At first the Milky Way, like other galaxies, had lots of gas but no stars. Gravitational forces compressed the gases to extreme densities, leading to the birth of stars.


By the time Earth formed, 4.5 billion years ago, the Milky Way’s rate of star birth had slowed dramatically, to the rate of about three per year.

“The show was mostly over,” van Dokkum said.


The team relied on three large Hubble galaxy programs: the Great Observatories Origins Deep Survey (GOODS), the Cosmic Assembly Near-infrared Deep Extragalactic Legacy Survey (CANDELS), and the 3D-HST survey.


“A lot of what we accomplished required the excellent vision of the Hubble Space Telescope,” said Joel Leja, a graduate student in astronomy at Yale and member of the research team. “The Hubble images help us see the Milky Way ancestors all the way to their early youth. To get the first baby pictures, we need the infrared eyes of NASA’s James Webb Space Telescope, scheduled to launch in 2018.”


The authors reported their research in a paper in The Astrophysical Journal Letters titled “The Assembly of Milky Way-like Galaxies Since z ˜ 2.5.” A related paper is in press. 

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Science fiction-esque rapid firing X-ray lasers illuminate the mystery of proteins

Science fiction-esque rapid firing X-ray lasers illuminate the mystery of proteins | Amazing Science | Scoop.it
A new scientific technique uses the Linac Coherent Light Source to rapidly pulse -x-ray free electron lasers at protein crystals to monitor dynamic protein changes.


While microscopes have been used to view countless wonders of the biological world, any object that is shorter than a wave of light, such as an atom, is physically impossible to see with light. For decades, those interested in protein structure have solved this issue by growing protein crystals and shooting x-rays at them. This technique, known as x-ray crystallography, requires multiple synthetic manipulations – these step make the technique less than ideal for discovering how things work in the natural world.  A new science fiction-esque technique instead pulses high frequency x-ray lasers at a tiny jet of suspended proteins to observe their structure. This new technique allows for a more authentic interpretation of protein dynamics while overcoming many disadvantages of traditional crystallography.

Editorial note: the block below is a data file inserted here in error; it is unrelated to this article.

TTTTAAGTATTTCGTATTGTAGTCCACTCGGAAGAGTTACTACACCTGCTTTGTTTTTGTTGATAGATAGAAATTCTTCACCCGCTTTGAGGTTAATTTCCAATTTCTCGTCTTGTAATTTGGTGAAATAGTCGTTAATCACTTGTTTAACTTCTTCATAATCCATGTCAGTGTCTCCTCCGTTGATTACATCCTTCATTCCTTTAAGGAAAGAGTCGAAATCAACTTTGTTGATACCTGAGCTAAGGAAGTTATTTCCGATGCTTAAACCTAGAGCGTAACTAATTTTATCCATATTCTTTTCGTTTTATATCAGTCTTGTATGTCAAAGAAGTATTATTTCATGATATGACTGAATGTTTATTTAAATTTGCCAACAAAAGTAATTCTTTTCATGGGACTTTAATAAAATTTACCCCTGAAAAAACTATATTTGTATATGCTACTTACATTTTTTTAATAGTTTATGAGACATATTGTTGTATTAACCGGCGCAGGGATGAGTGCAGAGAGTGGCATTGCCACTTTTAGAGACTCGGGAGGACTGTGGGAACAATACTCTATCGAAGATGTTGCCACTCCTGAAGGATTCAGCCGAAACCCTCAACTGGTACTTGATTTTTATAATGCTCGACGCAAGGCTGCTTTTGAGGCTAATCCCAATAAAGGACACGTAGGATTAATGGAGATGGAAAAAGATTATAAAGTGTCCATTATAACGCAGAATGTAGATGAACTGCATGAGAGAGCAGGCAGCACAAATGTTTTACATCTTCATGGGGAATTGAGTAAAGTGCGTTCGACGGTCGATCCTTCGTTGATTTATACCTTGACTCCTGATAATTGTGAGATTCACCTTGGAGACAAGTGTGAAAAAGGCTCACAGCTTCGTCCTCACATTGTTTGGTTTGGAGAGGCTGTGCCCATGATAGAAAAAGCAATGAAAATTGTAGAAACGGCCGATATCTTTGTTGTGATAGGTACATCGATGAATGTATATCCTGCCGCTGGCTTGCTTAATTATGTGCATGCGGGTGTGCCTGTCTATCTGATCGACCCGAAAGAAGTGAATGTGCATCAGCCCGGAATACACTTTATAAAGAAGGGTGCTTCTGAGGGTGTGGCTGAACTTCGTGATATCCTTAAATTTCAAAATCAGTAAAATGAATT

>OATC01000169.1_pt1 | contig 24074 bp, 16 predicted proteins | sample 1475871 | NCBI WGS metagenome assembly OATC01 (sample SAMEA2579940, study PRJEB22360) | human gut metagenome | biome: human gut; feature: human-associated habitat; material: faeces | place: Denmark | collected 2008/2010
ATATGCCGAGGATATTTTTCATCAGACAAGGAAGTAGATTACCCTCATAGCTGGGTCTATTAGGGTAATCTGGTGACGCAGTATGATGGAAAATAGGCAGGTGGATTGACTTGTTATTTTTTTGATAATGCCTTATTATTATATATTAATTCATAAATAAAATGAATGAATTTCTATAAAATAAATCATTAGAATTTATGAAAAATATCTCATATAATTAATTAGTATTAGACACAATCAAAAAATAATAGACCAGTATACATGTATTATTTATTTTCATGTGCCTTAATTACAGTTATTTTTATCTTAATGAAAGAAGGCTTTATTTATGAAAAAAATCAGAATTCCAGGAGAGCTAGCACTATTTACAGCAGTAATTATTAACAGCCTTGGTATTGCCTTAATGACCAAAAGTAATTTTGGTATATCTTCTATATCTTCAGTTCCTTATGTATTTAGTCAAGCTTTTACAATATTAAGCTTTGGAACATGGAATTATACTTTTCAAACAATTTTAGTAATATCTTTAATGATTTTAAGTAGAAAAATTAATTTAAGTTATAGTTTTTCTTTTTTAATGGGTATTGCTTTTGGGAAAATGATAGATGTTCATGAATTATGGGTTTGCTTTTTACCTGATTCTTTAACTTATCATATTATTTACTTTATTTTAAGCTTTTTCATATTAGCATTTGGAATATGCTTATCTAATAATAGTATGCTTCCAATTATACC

One of the more anachronistic techniques used in current molecular biology and medicine is x-ray crystallography. Invented by physicists in the early 1900s to solve the structure of minerals, it was applied to structural biology in the 1950s to analyze common proteins such as hemoglobin (the protein that makes blood red) and insulin. Since then, thousands of protein structures have been discovered, leading to invaluable advances in designing drugs and research.


While the last six decades have witnessed many improvements in the equipment used for x-ray crystallography, no fundamental changes in the underlying method have been made since it won the Nobel prize for physics in 1914.


What is x-ray crystallography and why hasn’t it evolved since it was discovered? X-ray crystallography, in short, solves an optical problem. The first lesson of elementary optics is that objects can only be detected using electromagnetic waves that are shorter than the object. It works a bit like a painting – you can’t use a paintbrush larger than the canvas unless your name is Ad Reinhardt. For a quick introduction why, check out our primer on optics and waves.